‘The initial signs of Sri Lanka’s revival of export manufacturing, reorientation of exports to new international demands and enhancement of sea food exports and other exports that were not adversely affected are economic opportunities that must be seized and exploited to the full.’
• Long waves in global business cycles versus Sri Lanka’s disastrous short waves – Wijewardene
‘But the disastrous Covid-19 pandemic has pushed the country to negative region thereby prolonging the economic recovery process. But it gives an opportunity, driven by necessity, to move for the needed structural reforms to push the country to a series of new waves marked by advanced production techniques’
• No easy road to economic survival – Fantasy and Reality: “New abnormal”, debt relief, food security, exports – David
• Planners must think out of the box –David
‘Self-reliance has become a pop term in the context of disruption of supply chains exposing how dependent we are. However, to attempt substantial self-reliance, that is import substitution across the board would be disastrous. Lanka is self-sufficient or nearly so in rice, fruits, vegetables, meat and fish. Strengthening domestic agriculture and animal husbandry in more such sectors is wise. But leaving aside the plantations, agriculture and animal husbandry account for less than a tenth of GDP, hence though psychologically stimulating this is not the location where the big match will be played. Manufacture and services are the playing fields that matter’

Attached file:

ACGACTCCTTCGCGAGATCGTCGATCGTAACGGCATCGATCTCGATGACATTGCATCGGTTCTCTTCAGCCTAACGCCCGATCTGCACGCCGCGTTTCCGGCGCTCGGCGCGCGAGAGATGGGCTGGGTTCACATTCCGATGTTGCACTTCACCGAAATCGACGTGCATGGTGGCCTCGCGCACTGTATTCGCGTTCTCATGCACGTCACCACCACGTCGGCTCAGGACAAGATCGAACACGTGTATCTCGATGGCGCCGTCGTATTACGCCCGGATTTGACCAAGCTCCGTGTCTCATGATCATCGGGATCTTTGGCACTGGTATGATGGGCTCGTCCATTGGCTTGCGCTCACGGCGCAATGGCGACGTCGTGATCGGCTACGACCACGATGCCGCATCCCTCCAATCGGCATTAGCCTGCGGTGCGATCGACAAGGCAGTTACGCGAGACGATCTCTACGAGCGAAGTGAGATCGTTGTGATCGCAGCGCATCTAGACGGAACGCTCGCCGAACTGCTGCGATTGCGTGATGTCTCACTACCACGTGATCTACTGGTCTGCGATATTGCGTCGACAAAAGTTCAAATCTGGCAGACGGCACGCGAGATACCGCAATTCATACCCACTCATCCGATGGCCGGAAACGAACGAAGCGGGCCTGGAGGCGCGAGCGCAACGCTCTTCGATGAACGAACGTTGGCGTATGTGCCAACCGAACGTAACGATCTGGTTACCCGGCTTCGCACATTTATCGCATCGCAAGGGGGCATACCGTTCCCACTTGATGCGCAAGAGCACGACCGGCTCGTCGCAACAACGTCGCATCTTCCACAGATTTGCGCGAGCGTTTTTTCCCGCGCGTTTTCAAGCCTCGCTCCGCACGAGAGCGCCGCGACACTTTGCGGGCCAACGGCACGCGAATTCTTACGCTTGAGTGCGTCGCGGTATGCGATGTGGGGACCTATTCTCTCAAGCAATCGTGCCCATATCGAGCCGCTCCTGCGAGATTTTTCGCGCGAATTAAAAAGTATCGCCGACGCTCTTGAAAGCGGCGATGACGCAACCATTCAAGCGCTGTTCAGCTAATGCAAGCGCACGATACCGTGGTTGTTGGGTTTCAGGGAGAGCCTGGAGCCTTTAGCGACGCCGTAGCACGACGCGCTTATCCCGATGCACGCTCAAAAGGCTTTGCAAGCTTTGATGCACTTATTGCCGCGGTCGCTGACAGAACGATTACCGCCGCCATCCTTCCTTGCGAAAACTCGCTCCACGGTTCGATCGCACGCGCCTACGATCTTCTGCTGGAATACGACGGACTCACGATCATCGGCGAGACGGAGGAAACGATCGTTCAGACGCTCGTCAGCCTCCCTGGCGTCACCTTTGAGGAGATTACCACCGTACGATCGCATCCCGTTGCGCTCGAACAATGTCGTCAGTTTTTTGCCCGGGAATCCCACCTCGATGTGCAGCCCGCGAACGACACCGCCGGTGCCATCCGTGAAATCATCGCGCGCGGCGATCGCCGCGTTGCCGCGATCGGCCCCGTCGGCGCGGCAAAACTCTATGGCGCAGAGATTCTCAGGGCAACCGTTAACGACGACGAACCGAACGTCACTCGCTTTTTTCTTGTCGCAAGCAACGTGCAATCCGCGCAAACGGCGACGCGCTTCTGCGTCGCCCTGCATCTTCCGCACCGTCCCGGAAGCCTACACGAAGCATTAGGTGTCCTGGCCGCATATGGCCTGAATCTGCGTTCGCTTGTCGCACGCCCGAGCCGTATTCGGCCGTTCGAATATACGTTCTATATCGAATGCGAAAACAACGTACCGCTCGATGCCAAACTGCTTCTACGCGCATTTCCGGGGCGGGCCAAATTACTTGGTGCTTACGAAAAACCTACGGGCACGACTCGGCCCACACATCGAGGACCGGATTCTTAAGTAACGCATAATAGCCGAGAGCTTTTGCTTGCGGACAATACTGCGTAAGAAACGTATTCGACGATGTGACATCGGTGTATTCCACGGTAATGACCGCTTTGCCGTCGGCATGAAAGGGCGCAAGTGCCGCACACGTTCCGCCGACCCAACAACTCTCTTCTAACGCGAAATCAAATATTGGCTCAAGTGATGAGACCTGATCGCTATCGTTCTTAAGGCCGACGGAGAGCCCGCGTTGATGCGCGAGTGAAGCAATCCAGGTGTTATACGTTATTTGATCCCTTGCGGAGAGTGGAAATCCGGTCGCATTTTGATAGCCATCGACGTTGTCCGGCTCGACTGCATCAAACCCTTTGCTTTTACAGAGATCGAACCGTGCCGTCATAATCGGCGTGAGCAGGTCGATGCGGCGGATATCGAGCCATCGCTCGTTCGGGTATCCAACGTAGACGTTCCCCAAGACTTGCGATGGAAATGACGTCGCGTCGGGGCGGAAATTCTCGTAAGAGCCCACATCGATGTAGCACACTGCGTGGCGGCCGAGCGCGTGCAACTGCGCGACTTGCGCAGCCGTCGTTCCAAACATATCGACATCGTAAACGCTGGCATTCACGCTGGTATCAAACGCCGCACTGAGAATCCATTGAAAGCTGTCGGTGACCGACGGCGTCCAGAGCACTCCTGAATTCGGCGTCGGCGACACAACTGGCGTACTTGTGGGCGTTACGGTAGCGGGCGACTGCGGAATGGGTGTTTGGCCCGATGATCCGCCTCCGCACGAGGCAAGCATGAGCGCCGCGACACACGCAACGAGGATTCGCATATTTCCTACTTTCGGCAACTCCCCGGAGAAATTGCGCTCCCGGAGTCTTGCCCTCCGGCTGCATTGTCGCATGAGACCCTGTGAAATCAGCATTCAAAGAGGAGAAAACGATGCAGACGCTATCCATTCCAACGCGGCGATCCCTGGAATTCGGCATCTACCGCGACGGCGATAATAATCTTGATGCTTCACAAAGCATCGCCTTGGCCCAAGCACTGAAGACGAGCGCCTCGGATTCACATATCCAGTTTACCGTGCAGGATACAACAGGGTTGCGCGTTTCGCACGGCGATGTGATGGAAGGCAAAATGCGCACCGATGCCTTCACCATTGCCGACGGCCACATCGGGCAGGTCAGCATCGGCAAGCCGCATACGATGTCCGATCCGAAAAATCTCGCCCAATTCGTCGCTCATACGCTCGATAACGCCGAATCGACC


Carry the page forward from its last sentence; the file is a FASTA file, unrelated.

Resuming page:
• Mangala presents framework to avoid impending economic crisis
‘For SL lived beyond its means and did not undertake the reforms needed to build the export-oriented economies that have catapulted countries in East Asia and Southeast Asia from third-world to first.’
• Caveat Emptor
‘It would be a good idea to require the listed finance companies to make their printed annual reports made available to shareholders to their depositors too. Their financials are, of course, on their websites and diligent investors can inform themselves of their affairs before placing their money in them.’
• Inconsistencies Between Central & The Finance Ministry On Total Debt Liabilities
• FCCISL upset on disbursement of working capital loans from government
‘The Federation of Chambers of Commerce and Industry (FCCISL), the country’s most representative private sector lobby group: We have received many complaints from our membership, which is scattered under 8 national chambers, 19 business associations and 30 regional chambers’
• South Asia is at the crossroads; it should seize the moment
‘… hosted by the International Chamber of Commerce (ICC) Sri Lanka in association with the Daily FT, LNW and MTI Consulting…International Chamber of Commerce Chairman Paul Polman began by outlining his take on what the private sector should do…(The writer is a former Standard Chartered Bank Economist and lives in Canada.)